Archive | Textual Problems

Textual Problem Study: Romans 5:1

“Therefore having been justified by faith, we have peace with God through our Lord Jesus Christ.” (Romans 5:1)

The Problem

Romans 5:1 is our next textual problem study. As will be the case most of the time in this series, this verse makes the list because it contains a variant that is both viable (it has a chance of representing the original) and significant (it changes the meaning to some degree).

Romans 5:1 reads in the NA27 (the standard Greek critical text of the New Testament):

Δικαιωθέντες οὖν ἐκ πίστεως εἰρήνην [ἔχομεν] πρὸς τὸν θεὸν διὰ τοῦ κυρίου ἡμῶν Ἰησοῦ Χριστοῦ

Therefore, having been justified by faith [we have] peace with God through our Lord Jesus Chri

Brackets have been added to show where the variant lies. As you can see, the NA27 has ἔχομεν (echomen) which is the first person plural present active indicative of ἔχώ (echo) meaning “we have”. This reads, “we have peace with God”.  But the earliest and most respected manuscripts (Aleph, B, C, D, K, L, 33, 81, 630, 1175, 1739, pm lat bo) have the subjunctive mood ἔχώμεν (echomen) meaning “Let us have”. See the difference? It is only the later manuscripts (Aleph1, B3, F, G, P, Y, 0220vid, 104, 365, 1241, 1505, 1506, 1739c, 1881, 2464, pm) that contain the reading opted for in NA27.

I would give a parallel list of the English translations, but every English translation that I know of opts for the indicative “we have”. There are variations, however, in some Greek translations. While all three eclectic texts (Greek texts that draw from all available manuscript evidence; USB4, NA27, SBL GNT) have the indicative, both Tischendorf NT (8th Ed; 1872) and Wescott and Hort (1881), who primarily used the great Alexandrian manuscripts (Aleph, B), have the subjunctive, “let us have”. As well, if I remember correctly Harold Hohner believed the subjunctive was original. Continue Reading →

The Center for the Study of New Testament Manuscripts (CSNTM) is proud to announce the SMU Debate between two noted New Testament scholars, Dr. Bart D. Ehrman and Dr. Daniel B. Wallace

 
CSNTM Press Release: SMU DEBATE

The Center for the Study of New Testament Manuscripts (CSNTM) is proud to announce the SMU Debate between two noted New Testament scholars, Dr. Bart D. Ehrman and Dr. Daniel B. Wallace. The debate will be held on Saturday, October 1, 2011 at 7 PM in the McFarlin Memorial Auditorium at Southern Methodist University. This debate will feature a dialogue on the reliability of the text of the New Testament. Though Ehrman and Wallace have held public debates in the past, this one will focus on providing a general audience with insider information regarding one of the most significant pieces of literature ever written. Dr. Ehrman, the James A. Gray Distinguished Professor of Religious Studies at the University of North Carolina Chapel Hill, is a New York Times bestselling author who has published over 20 books. His book, Misquoting Jesus: The Story behind Who Changed the Bible and Why, questioned the reliability of the New Testament text, arguing that Christian scribes have corrupted it beyond repair. Dr. Wallace, director of the Center for the Study of New Testament Manuscripts and New Testament Professor at Dallas Theological Seminary, has spent his life studying and digitizing ancient copies of the New Testament. He has authored and edited numerous books; most recently he has edited and contributed to Revisiting the Corruption of the New Testament: Manuscript, Patristic, and Apocryphal Evidence. He asserts that we have good reason to believe that the New Testament text is reliable. If you are interested in the New Testament and its reliability, this is sure to be an event you will not want to miss. For more information on the debate and to purchase tickets, please visit www.smudebate.com.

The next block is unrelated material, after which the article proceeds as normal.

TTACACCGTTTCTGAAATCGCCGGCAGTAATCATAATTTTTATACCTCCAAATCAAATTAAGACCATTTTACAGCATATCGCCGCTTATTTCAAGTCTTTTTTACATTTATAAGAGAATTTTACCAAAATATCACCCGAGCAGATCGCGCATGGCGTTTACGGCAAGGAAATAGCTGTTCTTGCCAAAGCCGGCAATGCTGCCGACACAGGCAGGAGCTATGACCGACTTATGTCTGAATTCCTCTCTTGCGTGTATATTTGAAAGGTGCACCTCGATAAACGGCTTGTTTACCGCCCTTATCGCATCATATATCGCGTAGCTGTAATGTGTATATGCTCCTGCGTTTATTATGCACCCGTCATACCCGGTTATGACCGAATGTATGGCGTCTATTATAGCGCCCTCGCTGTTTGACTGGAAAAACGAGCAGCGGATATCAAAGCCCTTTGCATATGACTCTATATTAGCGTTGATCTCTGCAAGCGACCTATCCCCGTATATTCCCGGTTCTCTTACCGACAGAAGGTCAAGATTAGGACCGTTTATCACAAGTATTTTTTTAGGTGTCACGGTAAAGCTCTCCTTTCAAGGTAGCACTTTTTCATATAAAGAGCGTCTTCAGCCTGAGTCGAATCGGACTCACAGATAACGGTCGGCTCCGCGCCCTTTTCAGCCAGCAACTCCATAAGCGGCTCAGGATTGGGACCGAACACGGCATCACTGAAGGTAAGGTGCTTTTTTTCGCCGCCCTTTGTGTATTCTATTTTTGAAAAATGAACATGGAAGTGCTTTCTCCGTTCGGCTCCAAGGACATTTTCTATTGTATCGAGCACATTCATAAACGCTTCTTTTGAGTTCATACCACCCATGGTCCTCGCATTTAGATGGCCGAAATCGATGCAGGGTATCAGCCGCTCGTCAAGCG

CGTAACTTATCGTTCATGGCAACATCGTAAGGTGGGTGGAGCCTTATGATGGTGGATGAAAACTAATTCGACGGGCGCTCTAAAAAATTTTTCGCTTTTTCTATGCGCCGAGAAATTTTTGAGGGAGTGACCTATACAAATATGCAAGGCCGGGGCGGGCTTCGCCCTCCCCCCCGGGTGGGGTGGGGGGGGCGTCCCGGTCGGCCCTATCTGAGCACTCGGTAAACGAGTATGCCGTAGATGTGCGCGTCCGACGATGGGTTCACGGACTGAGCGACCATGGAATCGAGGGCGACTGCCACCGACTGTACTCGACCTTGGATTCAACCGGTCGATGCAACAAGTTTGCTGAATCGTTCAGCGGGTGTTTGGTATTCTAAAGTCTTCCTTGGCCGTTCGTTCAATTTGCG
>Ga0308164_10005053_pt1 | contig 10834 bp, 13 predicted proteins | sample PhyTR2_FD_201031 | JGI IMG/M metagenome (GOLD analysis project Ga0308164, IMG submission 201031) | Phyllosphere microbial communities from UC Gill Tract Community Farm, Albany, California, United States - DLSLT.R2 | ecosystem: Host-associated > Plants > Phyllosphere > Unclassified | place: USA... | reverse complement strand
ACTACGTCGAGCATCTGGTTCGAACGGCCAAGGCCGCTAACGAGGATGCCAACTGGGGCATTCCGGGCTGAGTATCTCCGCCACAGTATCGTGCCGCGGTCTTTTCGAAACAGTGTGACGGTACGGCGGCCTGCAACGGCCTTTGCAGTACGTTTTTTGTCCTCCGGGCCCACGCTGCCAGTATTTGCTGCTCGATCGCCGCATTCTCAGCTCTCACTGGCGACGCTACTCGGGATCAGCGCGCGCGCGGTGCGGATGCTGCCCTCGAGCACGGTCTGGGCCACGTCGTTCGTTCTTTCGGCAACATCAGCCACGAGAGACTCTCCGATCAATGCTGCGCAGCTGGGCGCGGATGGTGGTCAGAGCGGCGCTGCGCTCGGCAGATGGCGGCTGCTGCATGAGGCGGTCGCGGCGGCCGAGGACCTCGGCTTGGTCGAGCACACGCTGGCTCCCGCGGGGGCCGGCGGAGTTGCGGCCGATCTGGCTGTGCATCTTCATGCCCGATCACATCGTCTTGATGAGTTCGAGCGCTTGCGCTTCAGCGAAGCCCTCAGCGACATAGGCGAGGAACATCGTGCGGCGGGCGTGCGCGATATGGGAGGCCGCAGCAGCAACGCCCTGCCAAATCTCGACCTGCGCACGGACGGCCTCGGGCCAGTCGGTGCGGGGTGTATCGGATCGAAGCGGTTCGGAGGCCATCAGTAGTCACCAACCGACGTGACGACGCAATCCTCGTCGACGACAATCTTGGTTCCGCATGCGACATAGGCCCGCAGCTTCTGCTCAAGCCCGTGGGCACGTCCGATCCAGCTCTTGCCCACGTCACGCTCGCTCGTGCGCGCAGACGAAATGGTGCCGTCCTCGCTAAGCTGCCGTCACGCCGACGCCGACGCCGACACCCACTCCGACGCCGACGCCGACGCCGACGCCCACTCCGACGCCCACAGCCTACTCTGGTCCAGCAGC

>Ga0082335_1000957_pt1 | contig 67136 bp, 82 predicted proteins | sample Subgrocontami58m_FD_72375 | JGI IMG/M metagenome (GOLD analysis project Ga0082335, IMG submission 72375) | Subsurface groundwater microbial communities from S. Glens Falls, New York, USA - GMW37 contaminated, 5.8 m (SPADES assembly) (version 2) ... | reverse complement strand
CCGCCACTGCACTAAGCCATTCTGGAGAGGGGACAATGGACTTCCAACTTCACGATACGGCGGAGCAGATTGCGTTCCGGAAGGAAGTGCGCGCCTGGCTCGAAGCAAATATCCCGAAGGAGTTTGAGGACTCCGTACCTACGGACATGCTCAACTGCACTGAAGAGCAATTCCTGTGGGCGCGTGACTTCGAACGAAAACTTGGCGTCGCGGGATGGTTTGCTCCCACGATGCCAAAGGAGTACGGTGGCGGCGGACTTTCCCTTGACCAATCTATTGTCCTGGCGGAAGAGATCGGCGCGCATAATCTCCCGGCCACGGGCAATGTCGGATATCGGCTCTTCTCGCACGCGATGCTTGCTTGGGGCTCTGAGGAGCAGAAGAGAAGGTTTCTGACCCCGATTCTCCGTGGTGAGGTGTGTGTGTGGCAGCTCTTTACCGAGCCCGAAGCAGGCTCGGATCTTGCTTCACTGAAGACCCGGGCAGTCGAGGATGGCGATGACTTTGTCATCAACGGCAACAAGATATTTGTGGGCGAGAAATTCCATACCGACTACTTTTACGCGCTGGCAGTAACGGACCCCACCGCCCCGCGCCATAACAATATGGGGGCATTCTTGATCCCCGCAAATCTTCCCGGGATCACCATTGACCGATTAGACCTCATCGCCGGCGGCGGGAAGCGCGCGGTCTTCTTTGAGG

Textual Problem Study: Matthew 18:15

 “If your brother sins against you, go and tell him his fault, between you and him alone. If he listens to you, you have gained your brother.” (Mat 18:15 ESV)

The Problem